Siemens donates suite of digital engineering tools to Ohio University
Borne out of a collaboration with Ohio University, Siemens, a diversified, multinational corporation and market leader in industrial transformation, will collaborate with Ohio University’s Russ College of Engineering and Technology to give students and faculty access to a suite of digital engineering tools that will provide an advantage in both the classroom and the laboratory.
Siemens serves many market segments including digital technologies, electrification, and automation, with one of its many goals being to increase efficiency through greater adoption of digital technologies.
Siemens has a particular set of tools used by engineers focused on computer-aided design, process improvements, manufacturing plant optimization, cost estimation, life cycle management, and modeling and simulation. Collectively these tools are often referred to as Digital Engineering and the connections between the development, testing, manufacture, sustainment and disposal is referred to as a Digital Thread. The process of adopting these tools is often called Digital Transformation and it has multiple benefits, including increasing the pace of innovation, decreasing materials costs, and providing greater business intelligence for managers and executives. All of this work ties directly to the Air Force’s Digital Transformation Campaign whereby they will be managing their weapons programs with ever-larger amounts of digital tools.
University and industry partnerships such as this collaboration between Ohio University and Siemens are mutually beneficial.
“As faculty, staff, and students at the Russ College of Engineering and Technology continue to pursue education and research excellence in digital engineering, it is critical that we build relationships with partners like Siemens,” Russ College Dean Mei Wei said. “I want to extend my sincerest thanks to Siemens for their software donation, and I also want to thank my Associate Dean for Industry Partnerships Scott Miller and Senior Executive Director for Research Partnerships Mickey McCabe for their effort in making this partnership possible. We look forward to working with Siemens to train our students and address technical challenges in digital engineering.”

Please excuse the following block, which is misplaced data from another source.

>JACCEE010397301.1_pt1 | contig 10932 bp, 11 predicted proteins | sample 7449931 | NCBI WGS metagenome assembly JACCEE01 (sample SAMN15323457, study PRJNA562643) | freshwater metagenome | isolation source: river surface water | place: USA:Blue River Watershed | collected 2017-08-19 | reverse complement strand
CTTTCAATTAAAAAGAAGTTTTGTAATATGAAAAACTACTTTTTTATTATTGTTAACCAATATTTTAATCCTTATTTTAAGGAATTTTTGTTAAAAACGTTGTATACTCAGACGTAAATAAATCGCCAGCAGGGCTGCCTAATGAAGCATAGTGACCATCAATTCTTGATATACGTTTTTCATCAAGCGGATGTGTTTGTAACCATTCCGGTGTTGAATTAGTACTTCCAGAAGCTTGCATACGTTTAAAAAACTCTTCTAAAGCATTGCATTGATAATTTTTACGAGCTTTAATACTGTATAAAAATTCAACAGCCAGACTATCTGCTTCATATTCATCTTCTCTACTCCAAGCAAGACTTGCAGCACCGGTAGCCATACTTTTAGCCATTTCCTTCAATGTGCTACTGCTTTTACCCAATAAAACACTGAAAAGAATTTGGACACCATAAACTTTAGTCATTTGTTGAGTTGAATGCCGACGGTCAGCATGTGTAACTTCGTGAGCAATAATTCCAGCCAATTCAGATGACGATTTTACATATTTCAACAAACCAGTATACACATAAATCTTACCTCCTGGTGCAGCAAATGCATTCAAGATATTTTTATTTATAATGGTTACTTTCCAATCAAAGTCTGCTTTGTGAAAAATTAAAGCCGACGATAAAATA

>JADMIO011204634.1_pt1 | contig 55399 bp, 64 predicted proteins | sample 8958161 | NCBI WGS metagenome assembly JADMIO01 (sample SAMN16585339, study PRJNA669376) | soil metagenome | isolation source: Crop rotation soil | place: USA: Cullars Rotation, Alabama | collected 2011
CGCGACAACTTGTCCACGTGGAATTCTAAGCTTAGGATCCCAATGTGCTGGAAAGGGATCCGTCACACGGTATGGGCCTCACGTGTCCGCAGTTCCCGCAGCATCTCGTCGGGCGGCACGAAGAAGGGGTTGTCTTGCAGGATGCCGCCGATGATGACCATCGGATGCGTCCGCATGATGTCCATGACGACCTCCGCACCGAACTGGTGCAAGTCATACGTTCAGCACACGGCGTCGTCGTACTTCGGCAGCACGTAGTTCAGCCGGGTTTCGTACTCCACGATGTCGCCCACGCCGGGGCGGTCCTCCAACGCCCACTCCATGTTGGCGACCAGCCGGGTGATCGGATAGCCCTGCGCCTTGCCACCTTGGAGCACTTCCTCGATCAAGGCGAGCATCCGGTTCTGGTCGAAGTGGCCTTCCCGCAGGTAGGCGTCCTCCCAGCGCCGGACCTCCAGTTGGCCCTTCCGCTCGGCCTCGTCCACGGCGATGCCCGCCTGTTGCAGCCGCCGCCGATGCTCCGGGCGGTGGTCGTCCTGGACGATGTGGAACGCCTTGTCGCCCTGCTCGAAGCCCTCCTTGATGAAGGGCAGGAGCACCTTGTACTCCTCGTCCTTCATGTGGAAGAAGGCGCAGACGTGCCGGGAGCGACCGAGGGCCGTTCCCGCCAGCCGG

McCabe and Miller saw an opportunity to collaborate with Siemens on OHIO’s latest project, a Digital Design Studio where Air Force personnel, contractors, and Ohio University faculty and staff can collaborate on digital engineering projects. As currently envisioned, the studio would be located in the Dayton, Ohio region which is home to the state’s leading defense, engineering, and technology firms. Locating the design studio near Wright-Patterson Air Force Base, the Air Force’s primary hub for procurement and sustainment of its weapons platforms, enables collaborative partnerships between the Department of Defense and Ohio University faculty and industry affiliates.
Through continued collaboration and relationship-building, the Ohio University team was able to assess the needs of Siemens and create opportunities for the company at the Digital Design Studio. In addition to this collaboration, Siemens donated licenses to Ohio University for students and faculty to use their suite of digital engineering tools on Ohio University’s main campus in Athens. Having nodes of Digital Engineering capabilities in both the Dayton region and Athens will allow students and faculty to knit themselves into the Air Forces’ Digital Transformation Campaign.
Dušan Šormaz, Ph.D., professor of industrial and systems engineering, has been using Siemens software both in the classroom and his own research for 10 years. Today, he collaborates with students to develop intelligent manufacturing process plans. Specifically, his work focuses on the creation of a digital twin, which is an interactive, virtual representation of a piece or product that is often used in testing, teaching and training.
“We want to show our students the latest tools that are available and have a competitive response to the market,” Šormaz said about the significance of Siemens’ tools.